To do this, we’ll apply a WHERE clause that isolates records where b.ordinal=1 or where there’s a change in any of the property columns. Finally, because we’ve filtered out a lot of rows, we’ll need to recalculate the ordinal number, so it’s “dense” once again (see column “denseOrdinal”).

WITH versions AS (
    SELECT registration, [date], manufacturer, model, seatsInBusiness,
        seatsInEconomy, ROW_NUMBER() OVER (
            PARTITION BY registration
            ORDER BY [date], flightNo) AS ordinal
    FROM SCD.rawData)

SELECT b.registration, b.ordinal, b.[date],
    --- Calculate a new, dense, ordinal number:
    ROW_NUMBER() OVER (
        PARTITION BY b.registration
        ORDER BY b.ordinal) AS denseOrdinal
FROM versions AS a
RIGHT JOIN versions AS b ON
    a.registration=b.registration AND
    a.ordinal+1=b.ordinal
WHERE --- The first row:
      b.ordinal=1 OR
      --- ... or rows where something changes
      --- from one date to the next:
      a.manufacturer!=b.manufacturer OR
      a.model!=b.model OR
      a.seatsInBusiness!=b.seatsInBusiness OR
      a.seatsInEconomy!=b.seatsInEconomy;

MERGE’ing into a dimension table

All that remains is to merge this data into the dimension table. Here is the complete query:

WITH -- Step 1: Assigning ordinal numbers to the different
    ---         versions of the dimension members
     versions AS (
    SELECT registration, [date], manufacturer, model, seatsInBusiness,
        seatsInEconomy, ROW_NUMBER() OVER (
            PARTITION BY registration
            ORDER BY [date], flightNo) AS ordinal
    FROM SCD.rawData),

    --- Step 2: Filtering out just the change records for
    ---         the dimensions:
     distinctVersions AS (
        SELECT b.registration, b.ordinal, b.[date],
            --- Calculate a new, dense, ordinal number:
            ROW_NUMBER() OVER (
                PARTITION BY b.registration
                ORDER BY b.ordinal) AS denseOrdinal
        FROM versions AS a
        RIGHT JOIN versions AS b ON
            a.registration=b.registration AND
            a.ordinal+1=b.ordinal
        WHERE --- The first row:
              b.ordinal=1 OR
              --- ... or rows where something changes
              --- from one date to the next:
              a.manufacturer!=b.manufacturer OR
              a.model!=b.model OR
              a.seatsInBusiness!=b.seatsInBusiness OR
              a.seatsInEconomy!=b.seatsInEconomy),

    --- Step 3: Join the recordset in "distinctVersions" to "versions" to
    ---         obtain all the properties for each version. In order to
    ---         calculate the "toDate" column, "d2" is also joined.
     final AS (
        SELECT v1.registration, d1.[date] AS fromDate,
               d2.[date] AS toDate, v1.manufacturer,
               v1.model, v1.seatsInBusiness, v1.seatsInEconomy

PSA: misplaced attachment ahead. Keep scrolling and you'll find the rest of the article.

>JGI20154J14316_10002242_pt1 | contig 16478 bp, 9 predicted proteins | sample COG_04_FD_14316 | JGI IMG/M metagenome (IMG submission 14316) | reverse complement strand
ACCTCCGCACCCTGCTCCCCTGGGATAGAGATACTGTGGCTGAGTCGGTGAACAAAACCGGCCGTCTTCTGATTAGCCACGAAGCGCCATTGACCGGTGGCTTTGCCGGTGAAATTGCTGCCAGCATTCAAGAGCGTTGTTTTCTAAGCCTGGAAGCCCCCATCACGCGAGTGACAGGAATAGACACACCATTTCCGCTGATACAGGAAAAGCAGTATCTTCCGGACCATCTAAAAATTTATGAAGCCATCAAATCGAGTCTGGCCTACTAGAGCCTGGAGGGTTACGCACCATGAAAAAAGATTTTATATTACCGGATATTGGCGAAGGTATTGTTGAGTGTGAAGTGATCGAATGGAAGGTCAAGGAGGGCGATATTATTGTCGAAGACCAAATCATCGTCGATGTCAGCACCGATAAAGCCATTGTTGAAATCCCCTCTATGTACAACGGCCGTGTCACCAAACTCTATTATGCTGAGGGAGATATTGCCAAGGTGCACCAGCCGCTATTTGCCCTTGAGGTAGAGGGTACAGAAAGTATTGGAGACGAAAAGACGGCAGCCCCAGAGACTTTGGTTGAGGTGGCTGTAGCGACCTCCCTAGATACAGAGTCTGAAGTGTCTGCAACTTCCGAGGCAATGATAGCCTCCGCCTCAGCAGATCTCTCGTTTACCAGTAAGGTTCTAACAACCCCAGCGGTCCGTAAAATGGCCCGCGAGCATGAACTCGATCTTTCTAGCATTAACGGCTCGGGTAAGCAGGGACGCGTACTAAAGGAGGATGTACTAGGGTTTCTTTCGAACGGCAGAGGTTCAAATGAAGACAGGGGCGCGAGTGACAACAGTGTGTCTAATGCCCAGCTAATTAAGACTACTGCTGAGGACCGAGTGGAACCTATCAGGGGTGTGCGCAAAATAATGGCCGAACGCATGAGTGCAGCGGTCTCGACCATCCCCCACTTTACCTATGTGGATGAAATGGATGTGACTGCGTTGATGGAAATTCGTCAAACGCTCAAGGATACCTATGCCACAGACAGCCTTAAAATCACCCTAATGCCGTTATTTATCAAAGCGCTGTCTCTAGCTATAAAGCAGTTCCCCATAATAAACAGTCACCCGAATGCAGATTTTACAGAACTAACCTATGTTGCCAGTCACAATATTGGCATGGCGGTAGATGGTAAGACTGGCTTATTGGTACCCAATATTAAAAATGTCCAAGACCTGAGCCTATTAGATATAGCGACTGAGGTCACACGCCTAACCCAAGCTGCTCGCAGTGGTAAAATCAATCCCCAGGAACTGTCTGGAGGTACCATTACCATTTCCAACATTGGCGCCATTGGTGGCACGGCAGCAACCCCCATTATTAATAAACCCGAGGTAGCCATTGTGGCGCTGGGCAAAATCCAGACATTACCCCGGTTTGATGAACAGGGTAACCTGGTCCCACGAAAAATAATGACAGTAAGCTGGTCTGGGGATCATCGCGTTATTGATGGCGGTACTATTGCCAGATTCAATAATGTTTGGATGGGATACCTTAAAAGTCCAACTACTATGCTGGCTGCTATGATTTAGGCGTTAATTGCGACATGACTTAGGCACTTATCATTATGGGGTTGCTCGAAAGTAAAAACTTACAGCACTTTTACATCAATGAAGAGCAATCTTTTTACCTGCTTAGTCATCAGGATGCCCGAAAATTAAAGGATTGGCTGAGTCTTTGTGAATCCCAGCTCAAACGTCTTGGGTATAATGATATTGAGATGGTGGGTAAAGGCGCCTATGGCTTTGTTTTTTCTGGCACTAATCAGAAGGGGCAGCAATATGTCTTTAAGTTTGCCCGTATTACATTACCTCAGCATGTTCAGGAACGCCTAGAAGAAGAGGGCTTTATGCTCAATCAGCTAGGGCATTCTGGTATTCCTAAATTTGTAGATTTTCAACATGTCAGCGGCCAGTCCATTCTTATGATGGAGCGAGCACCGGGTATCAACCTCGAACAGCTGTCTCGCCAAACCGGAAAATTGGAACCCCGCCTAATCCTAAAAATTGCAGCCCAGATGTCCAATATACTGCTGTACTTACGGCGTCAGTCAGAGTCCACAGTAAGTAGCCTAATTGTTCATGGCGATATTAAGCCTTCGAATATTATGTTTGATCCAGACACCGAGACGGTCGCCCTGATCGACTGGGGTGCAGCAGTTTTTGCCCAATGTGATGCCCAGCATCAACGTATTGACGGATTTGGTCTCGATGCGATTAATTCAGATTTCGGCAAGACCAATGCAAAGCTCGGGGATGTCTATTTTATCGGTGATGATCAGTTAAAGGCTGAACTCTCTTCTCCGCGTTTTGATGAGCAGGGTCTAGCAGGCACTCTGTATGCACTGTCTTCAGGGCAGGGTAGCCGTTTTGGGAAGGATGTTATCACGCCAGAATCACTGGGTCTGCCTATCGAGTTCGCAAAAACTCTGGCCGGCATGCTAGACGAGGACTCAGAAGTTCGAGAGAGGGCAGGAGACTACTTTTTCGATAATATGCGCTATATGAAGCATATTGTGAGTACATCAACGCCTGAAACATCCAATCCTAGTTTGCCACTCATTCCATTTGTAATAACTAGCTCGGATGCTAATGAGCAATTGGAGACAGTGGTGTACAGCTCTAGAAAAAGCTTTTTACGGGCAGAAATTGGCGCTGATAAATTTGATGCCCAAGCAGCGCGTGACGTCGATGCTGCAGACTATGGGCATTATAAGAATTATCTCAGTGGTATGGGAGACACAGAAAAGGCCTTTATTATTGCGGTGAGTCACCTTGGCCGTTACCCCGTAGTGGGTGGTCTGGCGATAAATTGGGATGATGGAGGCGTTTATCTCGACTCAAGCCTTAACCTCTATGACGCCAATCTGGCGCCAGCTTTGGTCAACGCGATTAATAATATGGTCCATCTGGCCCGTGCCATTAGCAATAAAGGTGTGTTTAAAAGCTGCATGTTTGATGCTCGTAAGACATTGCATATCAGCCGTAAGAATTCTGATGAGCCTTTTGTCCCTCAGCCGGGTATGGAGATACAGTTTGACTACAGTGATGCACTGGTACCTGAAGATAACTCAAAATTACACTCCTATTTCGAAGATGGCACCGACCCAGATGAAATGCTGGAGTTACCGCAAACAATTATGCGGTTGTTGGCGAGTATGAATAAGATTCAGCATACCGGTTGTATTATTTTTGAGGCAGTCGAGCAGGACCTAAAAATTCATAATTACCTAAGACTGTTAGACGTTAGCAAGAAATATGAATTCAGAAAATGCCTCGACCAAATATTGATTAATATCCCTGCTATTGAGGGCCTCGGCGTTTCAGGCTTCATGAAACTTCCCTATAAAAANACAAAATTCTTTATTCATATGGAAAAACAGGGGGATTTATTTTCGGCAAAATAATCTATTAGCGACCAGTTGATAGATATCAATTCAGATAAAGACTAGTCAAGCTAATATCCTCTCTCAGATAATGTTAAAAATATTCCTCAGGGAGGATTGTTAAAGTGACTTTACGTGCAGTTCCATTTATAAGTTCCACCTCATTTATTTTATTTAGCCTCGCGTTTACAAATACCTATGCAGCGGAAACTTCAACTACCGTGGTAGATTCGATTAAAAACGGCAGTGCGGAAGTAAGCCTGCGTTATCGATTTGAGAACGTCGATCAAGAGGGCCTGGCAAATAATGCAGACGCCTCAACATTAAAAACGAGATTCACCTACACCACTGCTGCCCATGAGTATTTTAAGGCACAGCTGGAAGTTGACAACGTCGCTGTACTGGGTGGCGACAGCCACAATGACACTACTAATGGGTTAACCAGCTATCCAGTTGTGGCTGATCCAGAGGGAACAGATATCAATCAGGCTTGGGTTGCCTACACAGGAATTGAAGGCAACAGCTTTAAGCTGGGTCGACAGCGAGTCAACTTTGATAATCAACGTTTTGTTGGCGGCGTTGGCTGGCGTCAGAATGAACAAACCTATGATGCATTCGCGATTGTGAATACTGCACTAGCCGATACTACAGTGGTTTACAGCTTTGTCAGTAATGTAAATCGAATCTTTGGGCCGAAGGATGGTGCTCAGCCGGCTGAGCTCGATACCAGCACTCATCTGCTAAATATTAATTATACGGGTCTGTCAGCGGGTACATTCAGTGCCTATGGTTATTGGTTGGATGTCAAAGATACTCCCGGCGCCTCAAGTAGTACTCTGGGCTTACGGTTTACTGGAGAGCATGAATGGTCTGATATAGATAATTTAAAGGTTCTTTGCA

FROM distinctVersions AS d1
        LEFT JOIN distinctVersions AS d2 ON
            d1.registration=d2.registration AND
            d1.denseOrdinal+1=d2.denseOrdinal
        INNER JOIN versions AS v1 ON
            d1.registration=v1.registration AND
            d1.ordinal=v1.ordinal)

--- MERGE the resulting data into the dimension table:
MERGE INTO SCD.aircraft
USING final ON aircraft.registration=final.registration AND
               aircraft.fromDate=final.fromDate

--- Records that don't exist any more (or where fromDate has
--- changed, for that matter)
WHEN NOT MATCHED BY SOURCE THEN
    DELETE

--- Existing records, to be updated:
WHEN MATCHED THEN
    UPDATE SET aircraft.toDate=final.toDate,
               aircraft.manufacturer=final.manufacturer,
               aircraft.model=final.model,
               aircraft.seatsInBusiness=final.seatsInBusiness,
               aircraft.seatsInEconomy=final.seatsInEconomy

--- New records, to be inserted into the dimension table:
WHEN NOT MATCHED BY TARGET THEN
    INSERT (registration, fromDate, toDate, manufacturer,
            model, seatsInBusiness, seatsInEconomy)
    VALUES (registration, fromDate, toDate, manufacturer,
            model, seatsInBusiness, seatsInEconomy);

The aircraft dimension table now contains two records; in this example two versions of the same dimension member.

How to join the fact data

When populating the fact data, you’ll have to keep in mind that SCD 2 dimensions can potentially contain more than one row per natural key (registration number), because there are multiple versions.

So when joining the “aircraft” dimension table to the “rawData” table, the join key will not only include both the aircraft registration number and the date.

INSERT INTO SCD.flight (aircraft_ID, [date],
    flightNo, fromAirport_ID, toAirport_ID,
    paxInBusiness, paxInEconomy, miles)
SELECT ac.[ID] AS aircraft_ID, r.[date], r.flightNo,
    fa.[ID] AS fromAirport, ta.[ID] AS toAirport_ID,
    r.paxInBusiness, r.paxInEconomy, r.miles
FROM SCD.aircraft AS ac
INNER JOIN SCD.rawData AS r ON
    r.registration=ac.registration AND
    ac.fromDate<=r.[date] AND
    (ac.toDate>r.[date] OR
     ac.toDate IS NULL)
INNER JOIN SCD.airport AS fa ON
    fa.airportCode=r.fromAirport
INNER JOIN SCD.airport AS ta ON
    ta.airportCode=r.toAirport;

Note how the last version of a dimension member has a NULL value in the “toDate” column, which means we have to build that into the join to the “aircraft” dimension table.

Be sure to check back next week for the next installment in the Slowly changing dimensions series.

One thought on “Slowly changing dimensions (part 2)

  1. Pingback: Efficient data, part 6: Versioning changes | Sunday morning T-SQL